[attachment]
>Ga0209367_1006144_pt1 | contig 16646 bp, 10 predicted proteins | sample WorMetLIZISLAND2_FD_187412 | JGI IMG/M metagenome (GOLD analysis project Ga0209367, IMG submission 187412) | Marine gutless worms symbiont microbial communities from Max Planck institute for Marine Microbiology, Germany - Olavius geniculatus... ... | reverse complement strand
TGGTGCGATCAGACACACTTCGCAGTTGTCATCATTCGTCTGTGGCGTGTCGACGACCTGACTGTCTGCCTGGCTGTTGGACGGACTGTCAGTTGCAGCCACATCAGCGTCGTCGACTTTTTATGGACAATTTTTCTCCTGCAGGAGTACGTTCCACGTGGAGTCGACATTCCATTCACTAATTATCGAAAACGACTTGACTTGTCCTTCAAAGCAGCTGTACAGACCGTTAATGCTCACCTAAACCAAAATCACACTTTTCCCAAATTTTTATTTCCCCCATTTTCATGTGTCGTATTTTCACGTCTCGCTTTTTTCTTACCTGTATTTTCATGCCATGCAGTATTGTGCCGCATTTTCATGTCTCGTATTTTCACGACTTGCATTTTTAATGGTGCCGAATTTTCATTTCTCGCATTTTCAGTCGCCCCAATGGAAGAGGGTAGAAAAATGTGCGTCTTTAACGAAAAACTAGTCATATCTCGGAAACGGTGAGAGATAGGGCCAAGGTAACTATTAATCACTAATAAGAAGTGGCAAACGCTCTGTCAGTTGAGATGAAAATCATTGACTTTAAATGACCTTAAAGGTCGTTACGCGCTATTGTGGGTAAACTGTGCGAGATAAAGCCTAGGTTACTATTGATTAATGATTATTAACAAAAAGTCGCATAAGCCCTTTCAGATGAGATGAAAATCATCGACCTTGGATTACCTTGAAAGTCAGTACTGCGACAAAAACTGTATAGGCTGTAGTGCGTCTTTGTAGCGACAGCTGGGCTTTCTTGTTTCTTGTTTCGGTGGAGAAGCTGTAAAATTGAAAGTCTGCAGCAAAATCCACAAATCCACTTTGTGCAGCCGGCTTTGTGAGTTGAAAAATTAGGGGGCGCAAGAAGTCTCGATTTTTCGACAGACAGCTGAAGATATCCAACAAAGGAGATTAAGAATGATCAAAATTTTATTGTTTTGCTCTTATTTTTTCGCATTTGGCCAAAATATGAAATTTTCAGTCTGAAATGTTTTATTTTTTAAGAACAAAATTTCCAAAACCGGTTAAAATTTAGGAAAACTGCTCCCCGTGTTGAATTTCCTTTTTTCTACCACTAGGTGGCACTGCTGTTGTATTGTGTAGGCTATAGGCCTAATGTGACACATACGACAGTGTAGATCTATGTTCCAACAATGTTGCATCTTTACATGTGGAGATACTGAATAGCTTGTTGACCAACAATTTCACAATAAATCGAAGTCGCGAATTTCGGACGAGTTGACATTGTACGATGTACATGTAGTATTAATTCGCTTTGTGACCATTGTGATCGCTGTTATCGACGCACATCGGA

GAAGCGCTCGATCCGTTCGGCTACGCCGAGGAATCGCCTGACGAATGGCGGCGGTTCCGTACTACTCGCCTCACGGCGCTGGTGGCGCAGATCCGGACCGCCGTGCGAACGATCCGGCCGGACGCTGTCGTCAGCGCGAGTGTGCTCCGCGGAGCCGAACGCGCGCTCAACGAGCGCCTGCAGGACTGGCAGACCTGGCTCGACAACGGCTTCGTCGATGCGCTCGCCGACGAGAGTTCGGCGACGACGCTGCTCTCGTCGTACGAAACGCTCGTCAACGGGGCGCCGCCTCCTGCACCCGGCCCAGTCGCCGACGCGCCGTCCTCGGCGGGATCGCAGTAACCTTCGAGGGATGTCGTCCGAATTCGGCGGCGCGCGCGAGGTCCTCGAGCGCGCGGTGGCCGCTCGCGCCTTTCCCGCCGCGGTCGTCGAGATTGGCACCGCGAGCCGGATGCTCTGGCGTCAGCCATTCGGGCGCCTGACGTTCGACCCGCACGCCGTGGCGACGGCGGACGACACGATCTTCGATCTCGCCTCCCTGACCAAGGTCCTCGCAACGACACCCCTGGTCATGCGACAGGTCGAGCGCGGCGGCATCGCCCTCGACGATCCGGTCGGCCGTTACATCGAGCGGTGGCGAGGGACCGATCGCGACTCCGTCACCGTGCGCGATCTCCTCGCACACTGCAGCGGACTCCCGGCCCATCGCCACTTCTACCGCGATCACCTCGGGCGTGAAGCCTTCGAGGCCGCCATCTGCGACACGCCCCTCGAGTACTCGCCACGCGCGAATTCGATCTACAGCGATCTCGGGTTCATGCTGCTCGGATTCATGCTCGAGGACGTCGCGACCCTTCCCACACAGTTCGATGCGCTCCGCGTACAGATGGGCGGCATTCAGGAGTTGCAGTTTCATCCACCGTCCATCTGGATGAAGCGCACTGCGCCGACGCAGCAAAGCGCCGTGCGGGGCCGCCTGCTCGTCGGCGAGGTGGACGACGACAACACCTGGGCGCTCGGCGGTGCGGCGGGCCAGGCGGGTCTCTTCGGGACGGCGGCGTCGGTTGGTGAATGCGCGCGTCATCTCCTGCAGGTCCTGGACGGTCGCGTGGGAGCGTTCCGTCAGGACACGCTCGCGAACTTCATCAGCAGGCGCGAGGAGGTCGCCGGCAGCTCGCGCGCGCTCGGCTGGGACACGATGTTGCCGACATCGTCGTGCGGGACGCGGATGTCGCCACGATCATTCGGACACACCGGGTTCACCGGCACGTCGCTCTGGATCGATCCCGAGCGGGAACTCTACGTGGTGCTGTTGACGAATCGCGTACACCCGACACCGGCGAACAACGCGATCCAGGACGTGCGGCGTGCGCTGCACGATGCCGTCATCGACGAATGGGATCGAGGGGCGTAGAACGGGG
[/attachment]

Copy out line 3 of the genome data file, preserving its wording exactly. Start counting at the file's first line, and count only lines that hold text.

GAAGCGCTCGATCCGTTCGGCTACGCCGAGGAATCGCCTGACGAATGGCGGCGGTTCCGTACTACTCGCCTCACGGCGCTGGTGGCGCAGATCCGGACCGCCGTGCGAACGATCCGGCCGGACGCTGTCGTCAGCGCGAGTGTGCTCCGCGGAGCCGAACGCGCGCTCAACGAGCGCCTGCAGGACTGGCAGACCTGGCTCGACAACGGCTTCGTCGATGCGCTCGCCGACGAGAGTTCGGCGACGACGCTGCTCTCGTCGTACGAAACGCTCGTCAACGGGGCGCCGCCTCCTGCACCCGGCCCAGTCGCCGACGCGCCGTCCTCGGCGGGATCGCAGTAACCTTCGAGGGATGTCGTCCGAATTCGGCGGCGCGCGCGAGGTCCTCGAGCGCGCGGTGGCCGCTCGCGCCTTTCCCGCCGCGGTCGTCGAGATTGGCACCGCGAGCCGGATGCTCTGGCGTCAGCCATTCGGGCGCCTGACGTTCGACCCGCACGCCGTGGCGACGGCGGACGACACGATCTTCGATCTCGCCTCCCTGACCAAGGTCCTCGCAACGACACCCCTGGTCATGCGACAGGTCGAGCGCGGCGGCATCGCCCTCGACGATCCGGTCGGCCGTTACATCGAGCGGTGGCGAGGGACCGATCGCGACTCCGTCACCGTGCGCGATCTCCTCGCACACTGCAGCGGACTCCCGGCCCATCGCCACTTCTACCGCGATCACCTCGGGCGTGAAGCCTTCGAGGCCGCCATCTGCGACACGCCCCTCGAGTACTCGCCACGCGCGAATTCGATCTACAGCGATCTCGGGTTCATGCTGCTCGGATTCATGCTCGAGGACGTCGCGACCCTTCCCACACAGTTCGATGCGCTCCGCGTACAGATGGGCGGCATTCAGGAGTTGCAGTTTCATCCACCGTCCATCTGGATGAAGCGCACTGCGCCGACGCAGCAAAGCGCCGTGCGGGGCCGCCTGCTCGTCGGCGAGGTGGACGACGACAACACCTGGGCGCTCGGCGGTGCGGCGGGCCAGGCGGGTCTCTTCGGGACGGCGGCGTCGGTTGGTGAATGCGCGCGTCATCTCCTGCAGGTCCTGGACGGTCGCGTGGGAGCGTTCCGTCAGGACACGCTCGCGAACTTCATCAGCAGGCGCGAGGAGGTCGCCGGCAGCTCGCGCGCGCTCGGCTGGGACACGATGTTGCCGACATCGTCGTGCGGGACGCGGATGTCGCCACGATCATTCGGACACACCGGGTTCACCGGCACGTCGCTCTGGATCGATCCCGAGCGGGAACTCTACGTGGTGCTGTTGACGAATCGCGTACACCCGACACCGGCGAACAACGCGATCCAGGACGTGCGGCGTGCGCTGCACGATGCCGTCATCGACGAATGGGATCGAGGGGCGTAGAACGGGG